Childhood Diseases Common Illnesses Swine Flu

H1N1, an influenza virus that was first detected in the United States in April 2009, is commonly known as swine flu. This disease gets its name from the initial belief that the virus was similar to one seen in North American pigs. In actuality, however, H1N1 is quite different from any virus that pigs get in North America.

H1N1 Overview

Cases of the swine flu H1N1 can range from mild to severe. Most people who’ve acquired the virus are not seriously affected and recover in a relatively short amount of time. There have, however, been numerous cases of hospitalization and deaths related to H1N1.

The Centers for Disease Control and Prevention (CDC) state that “No children and very few adults younger than 60 years old have existing antibody to 2009 H1N1 flu virus; however, about one-third of adults older than 60 may have antibodies against this virus.” Why is this significant? Unlike the seasonal flu, the elderly are not at increased risk for acquiring H1N1.

Swine Flu Symptoms

Symptoms of H1N1 are very much like those of seasonal influenza, and include the following:

  • Body aches
  • Chills
  • Cough
  • Fever
  • Sore throat
  • Stuffy or runny nose.

Some additional symptoms that are more specific to the swine flu H1N1 are vomiting and diarrhea.

Swine Flu Symptoms - 2009 H1N1 Swine Flu Symptoms

H1N1 Vaccine

There are two kinds of H1N1 vaccines currently available:

  • H1N1 shot: This inactivated vaccine is made with killed virus, rather than weakened live cultures. The shot is administered in the arm, and can be given to anyone over 6 months of age.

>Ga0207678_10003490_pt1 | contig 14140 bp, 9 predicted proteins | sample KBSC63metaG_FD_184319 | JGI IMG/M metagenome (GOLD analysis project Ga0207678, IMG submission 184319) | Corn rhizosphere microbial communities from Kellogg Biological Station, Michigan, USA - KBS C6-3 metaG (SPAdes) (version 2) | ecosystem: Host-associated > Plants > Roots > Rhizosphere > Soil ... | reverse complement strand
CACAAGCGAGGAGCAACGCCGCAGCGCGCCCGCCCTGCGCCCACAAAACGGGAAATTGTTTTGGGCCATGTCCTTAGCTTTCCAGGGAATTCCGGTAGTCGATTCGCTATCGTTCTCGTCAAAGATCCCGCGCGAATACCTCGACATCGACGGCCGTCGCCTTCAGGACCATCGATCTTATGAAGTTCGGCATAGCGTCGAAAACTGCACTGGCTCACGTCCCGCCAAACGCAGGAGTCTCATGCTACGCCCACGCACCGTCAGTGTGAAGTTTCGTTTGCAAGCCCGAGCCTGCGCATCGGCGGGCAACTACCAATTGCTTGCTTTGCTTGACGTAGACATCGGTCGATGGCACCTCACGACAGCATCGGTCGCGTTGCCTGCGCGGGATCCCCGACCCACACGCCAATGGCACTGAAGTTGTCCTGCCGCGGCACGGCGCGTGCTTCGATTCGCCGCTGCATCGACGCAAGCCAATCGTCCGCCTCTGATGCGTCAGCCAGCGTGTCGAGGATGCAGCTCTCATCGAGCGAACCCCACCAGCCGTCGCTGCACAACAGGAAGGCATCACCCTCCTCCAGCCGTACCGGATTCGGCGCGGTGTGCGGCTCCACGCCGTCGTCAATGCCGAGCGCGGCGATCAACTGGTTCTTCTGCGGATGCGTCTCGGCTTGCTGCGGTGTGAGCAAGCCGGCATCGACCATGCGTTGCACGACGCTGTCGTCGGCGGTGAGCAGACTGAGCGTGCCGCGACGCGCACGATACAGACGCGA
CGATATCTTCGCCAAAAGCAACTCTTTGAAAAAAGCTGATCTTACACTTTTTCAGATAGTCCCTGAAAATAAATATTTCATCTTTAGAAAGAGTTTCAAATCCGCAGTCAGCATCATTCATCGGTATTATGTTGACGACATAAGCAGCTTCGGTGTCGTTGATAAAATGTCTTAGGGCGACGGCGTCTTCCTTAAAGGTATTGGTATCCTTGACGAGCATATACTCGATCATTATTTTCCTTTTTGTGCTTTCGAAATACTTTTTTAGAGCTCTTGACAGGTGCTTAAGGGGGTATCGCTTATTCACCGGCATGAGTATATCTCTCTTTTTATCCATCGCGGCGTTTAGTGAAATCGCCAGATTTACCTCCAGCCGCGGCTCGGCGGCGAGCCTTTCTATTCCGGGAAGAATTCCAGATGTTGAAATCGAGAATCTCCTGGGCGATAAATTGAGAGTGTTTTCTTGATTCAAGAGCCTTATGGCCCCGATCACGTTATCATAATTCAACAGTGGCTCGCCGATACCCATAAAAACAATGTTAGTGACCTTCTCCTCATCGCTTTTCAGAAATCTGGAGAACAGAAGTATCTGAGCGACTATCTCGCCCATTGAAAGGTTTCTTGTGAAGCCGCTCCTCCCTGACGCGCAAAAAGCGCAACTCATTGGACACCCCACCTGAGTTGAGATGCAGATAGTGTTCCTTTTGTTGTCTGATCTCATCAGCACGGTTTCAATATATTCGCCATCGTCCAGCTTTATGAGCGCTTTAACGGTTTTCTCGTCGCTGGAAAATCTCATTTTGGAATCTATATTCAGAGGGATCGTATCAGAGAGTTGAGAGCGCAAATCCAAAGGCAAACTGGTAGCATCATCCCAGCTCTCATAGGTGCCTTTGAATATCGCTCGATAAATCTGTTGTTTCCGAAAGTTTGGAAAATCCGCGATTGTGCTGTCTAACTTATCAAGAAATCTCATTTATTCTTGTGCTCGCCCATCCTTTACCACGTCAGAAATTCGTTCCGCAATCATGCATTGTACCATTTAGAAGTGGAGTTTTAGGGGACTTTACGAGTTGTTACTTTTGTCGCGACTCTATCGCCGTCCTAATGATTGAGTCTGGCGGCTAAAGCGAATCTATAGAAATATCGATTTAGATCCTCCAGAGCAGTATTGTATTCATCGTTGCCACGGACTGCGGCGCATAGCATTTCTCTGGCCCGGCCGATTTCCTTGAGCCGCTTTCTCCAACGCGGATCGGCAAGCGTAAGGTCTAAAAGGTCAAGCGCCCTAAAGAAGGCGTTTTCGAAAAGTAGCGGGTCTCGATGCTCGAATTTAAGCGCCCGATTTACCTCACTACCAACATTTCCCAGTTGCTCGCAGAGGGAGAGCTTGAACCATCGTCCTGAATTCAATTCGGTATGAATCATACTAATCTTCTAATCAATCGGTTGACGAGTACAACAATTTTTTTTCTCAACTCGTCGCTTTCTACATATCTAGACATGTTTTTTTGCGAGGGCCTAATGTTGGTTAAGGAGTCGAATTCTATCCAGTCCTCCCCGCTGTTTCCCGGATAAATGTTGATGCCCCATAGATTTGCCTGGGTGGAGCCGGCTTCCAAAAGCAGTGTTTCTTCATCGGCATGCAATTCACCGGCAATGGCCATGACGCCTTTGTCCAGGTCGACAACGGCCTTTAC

• Nasal spray: The nasal spray vaccine is made with live, weakened strains of virus, and is given to those between the ages of 2 and 49.

It is recommended that certain target groups receive the vaccine, due to increased risk of contracting the disease. These groups include:

  • Healthcare providers
  • People 25 through 64 years of age with conditions that put them at high-risk of contacting flu-related complications
  • People 6 through 24 years old
  • People who care for infants younger than 6 months old
  • Pregnant women.

Treatment and Prevention of H1N1

In addition to treatments of the seasonal flu, the CDC also recommends designating a sick room for infected family members. This helps to prevent the spread of germs by isolating them to one area of the home. In this sick room, you should have tissues, a pitcher of water and separate drinking glasses for each ill person. A humidifier can also help by adding moisture to the air.

Medical professionals recommend that infected people wear facemasks when leaving the sick room. If you have more than one bathroom in your house, it’s a good idea to have infected persons use separate facilities as well. Visit the CDC Web site if you want more detailed information about the H1N1 swine flu.

Resources

Centers for Disease Control and Prevention Staff. (n.d.). 2009 H1N1 (“swine flu”) and you. Retrieved December 17, 2009, from the Centers for Disease Control and Prevention Web site: http://www.cdc.gov/H1N1flu/qa.htm.

Centers for Disease Control and Prevention Staff. (2009). Key facts about 2009 H1N1 vaccine. Retrieved December 17, 2009, from the Centers for Disease Control and Prevention Web site: http://www.cdc.gov/h1n1flu/vaccination/vaccine_keyfacts.htm.

Centers for Disease Control and Prevention Staff. (2009). Make a separate sick room, if you can. Retrieved December 17, 2009, from the Centers for Disease Control and Prevention Web site: http://www.cdc.gov/h1n1flu/homecare/sickroom.htm.

Med Line Plus Staff (n.d.). H1N1 (swine flu). Retrieved December 17, 2009, from the Med Line Plus Web site: http://www.nlm.nih.gov/medlineplus/h1n1fluswineflu.html#cat28.